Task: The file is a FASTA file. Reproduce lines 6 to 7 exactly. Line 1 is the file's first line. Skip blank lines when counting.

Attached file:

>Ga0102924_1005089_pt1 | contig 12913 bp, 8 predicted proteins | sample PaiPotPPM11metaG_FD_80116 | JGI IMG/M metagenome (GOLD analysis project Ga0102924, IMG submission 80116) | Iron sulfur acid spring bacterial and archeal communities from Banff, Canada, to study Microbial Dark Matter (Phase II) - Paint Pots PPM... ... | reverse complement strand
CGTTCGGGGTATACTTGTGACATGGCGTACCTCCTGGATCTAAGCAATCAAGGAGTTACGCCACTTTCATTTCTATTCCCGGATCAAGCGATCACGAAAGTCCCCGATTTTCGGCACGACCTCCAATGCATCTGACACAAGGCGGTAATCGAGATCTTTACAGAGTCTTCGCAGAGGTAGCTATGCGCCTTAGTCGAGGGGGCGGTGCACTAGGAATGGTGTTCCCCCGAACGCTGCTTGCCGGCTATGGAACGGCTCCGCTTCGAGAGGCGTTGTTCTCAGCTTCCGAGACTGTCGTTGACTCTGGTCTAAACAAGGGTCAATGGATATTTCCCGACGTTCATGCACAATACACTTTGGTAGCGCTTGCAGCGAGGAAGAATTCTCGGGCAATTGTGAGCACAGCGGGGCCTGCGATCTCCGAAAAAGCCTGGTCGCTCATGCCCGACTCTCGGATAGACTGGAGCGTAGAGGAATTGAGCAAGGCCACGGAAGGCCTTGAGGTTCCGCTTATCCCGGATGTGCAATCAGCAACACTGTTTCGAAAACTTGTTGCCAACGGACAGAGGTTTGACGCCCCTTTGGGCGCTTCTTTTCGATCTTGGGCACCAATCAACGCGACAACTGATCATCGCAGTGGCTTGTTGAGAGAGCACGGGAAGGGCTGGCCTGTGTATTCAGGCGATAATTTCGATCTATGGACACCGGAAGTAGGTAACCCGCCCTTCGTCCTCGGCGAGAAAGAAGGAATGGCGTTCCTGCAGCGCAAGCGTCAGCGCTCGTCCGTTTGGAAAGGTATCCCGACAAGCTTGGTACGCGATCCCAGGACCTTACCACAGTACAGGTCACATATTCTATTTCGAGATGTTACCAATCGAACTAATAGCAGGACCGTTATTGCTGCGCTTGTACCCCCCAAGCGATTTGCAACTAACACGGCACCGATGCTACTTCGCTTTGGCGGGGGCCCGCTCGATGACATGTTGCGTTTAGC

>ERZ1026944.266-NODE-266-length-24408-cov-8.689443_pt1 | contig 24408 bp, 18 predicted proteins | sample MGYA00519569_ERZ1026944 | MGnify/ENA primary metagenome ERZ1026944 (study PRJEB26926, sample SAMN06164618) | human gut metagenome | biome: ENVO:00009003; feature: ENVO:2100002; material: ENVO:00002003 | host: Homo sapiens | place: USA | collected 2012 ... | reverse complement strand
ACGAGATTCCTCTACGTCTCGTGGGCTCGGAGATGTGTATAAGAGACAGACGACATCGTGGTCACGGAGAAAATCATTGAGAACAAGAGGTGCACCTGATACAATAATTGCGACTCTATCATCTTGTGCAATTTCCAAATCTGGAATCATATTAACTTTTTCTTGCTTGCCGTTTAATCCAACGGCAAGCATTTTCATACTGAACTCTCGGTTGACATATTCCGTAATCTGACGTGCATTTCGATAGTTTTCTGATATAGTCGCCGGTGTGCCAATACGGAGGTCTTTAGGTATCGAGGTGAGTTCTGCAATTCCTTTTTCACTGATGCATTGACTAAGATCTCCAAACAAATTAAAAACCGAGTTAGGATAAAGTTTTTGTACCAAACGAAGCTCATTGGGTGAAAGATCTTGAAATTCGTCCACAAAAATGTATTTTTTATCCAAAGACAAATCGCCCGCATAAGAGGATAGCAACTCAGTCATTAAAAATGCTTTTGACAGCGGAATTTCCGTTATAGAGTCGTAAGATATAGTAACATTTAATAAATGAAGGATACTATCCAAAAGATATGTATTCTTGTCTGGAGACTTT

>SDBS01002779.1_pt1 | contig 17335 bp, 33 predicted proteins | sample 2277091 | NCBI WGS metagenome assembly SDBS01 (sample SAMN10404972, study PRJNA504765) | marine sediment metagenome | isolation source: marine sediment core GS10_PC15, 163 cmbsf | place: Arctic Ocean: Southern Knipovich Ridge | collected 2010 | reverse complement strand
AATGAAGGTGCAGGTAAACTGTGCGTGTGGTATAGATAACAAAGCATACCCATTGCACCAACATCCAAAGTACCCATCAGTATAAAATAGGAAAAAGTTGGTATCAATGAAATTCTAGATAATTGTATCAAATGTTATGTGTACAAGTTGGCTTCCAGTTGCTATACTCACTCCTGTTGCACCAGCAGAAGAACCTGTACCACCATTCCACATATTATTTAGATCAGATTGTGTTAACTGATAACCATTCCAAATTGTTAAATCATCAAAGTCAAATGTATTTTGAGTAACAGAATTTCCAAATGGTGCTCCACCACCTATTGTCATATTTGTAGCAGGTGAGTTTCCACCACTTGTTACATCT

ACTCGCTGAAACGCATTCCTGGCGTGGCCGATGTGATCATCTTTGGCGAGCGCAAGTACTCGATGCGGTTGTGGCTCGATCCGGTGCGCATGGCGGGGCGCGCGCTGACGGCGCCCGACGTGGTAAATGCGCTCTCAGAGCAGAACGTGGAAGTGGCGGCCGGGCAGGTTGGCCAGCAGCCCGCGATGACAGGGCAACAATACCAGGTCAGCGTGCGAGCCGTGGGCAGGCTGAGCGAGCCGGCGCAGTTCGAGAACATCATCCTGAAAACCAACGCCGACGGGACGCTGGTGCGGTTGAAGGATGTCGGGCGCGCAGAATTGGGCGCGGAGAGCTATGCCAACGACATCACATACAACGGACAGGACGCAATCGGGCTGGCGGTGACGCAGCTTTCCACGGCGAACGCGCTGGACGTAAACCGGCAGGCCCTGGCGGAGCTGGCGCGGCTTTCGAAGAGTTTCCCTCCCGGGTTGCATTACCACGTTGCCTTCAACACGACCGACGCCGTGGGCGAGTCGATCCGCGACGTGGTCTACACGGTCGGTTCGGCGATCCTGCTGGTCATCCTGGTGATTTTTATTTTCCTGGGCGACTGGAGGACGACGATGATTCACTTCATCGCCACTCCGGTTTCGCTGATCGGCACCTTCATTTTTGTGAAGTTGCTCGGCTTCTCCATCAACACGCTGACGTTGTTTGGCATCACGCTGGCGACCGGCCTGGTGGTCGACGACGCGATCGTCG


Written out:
AATGAAGGTGCAGGTAAACTGTGCGTGTGGTATAGATAACAAAGCATACCCATTGCACCAACATCCAAAGTACCCATCAGTATAAAATAGGAAAAAGTTGGTATCAATGAAATTCTAGATAATTGTATCAAATGTTATGTGTACAAGTTGGCTTCCAGTTGCTATACTCACTCCTGTTGCACCAGCAGAAGAACCTGTACCACCATTCCACATATTATTTAGATCAGATTGTGTTAACTGATAACCATTCCAAATTGTTAAATCATCAAAGTCAAATGTATTTTGAGTAACAGAATTTCCAAATGGTGCTCCACCACCTATTGTCATATTTGTAGCAGGTGAGTTTCCACCACTTGTTACATCT

ACTCGCTGAAACGCATTCCTGGCGTGGCCGATGTGATCATCTTTGGCGAGCGCAAGTACTCGATGCGGTTGTGGCTCGATCCGGTGCGCATGGCGGGGCGCGCGCTGACGGCGCCCGACGTGGTAAATGCGCTCTCAGAGCAGAACGTGGAAGTGGCGGCCGGGCAGGTTGGCCAGCAGCCCGCGATGACAGGGCAACAATACCAGGTCAGCGTGCGAGCCGTGGGCAGGCTGAGCGAGCCGGCGCAGTTCGAGAACATCATCCTGAAAACCAACGCCGACGGGACGCTGGTGCGGTTGAAGGATGTCGGGCGCGCAGAATTGGGCGCGGAGAGCTATGCCAACGACATCACATACAACGGACAGGACGCAATCGGGCTGGCGGTGACGCAGCTTTCCACGGCGAACGCGCTGGACGTAAACCGGCAGGCCCTGGCGGAGCTGGCGCGGCTTTCGAAGAGTTTCCCTCCCGGGTTGCATTACCACGTTGCCTTCAACACGACCGACGCCGTGGGCGAGTCGATCCGCGACGTGGTCTACACGGTCGGTTCGGCGATCCTGCTGGTCATCCTGGTGATTTTTATTTTCCTGGGCGACTGGAGGACGACGATGATTCACTTCATCGCCACTCCGGTTTCGCTGATCGGCACCTTCATTTTTGTGAAGTTGCTCGGCTTCTCCATCAACACGCTGACGTTGTTTGGCATCACGCTGGCGACCGGCCTGGTGGTCGACGACGCGATCGTCG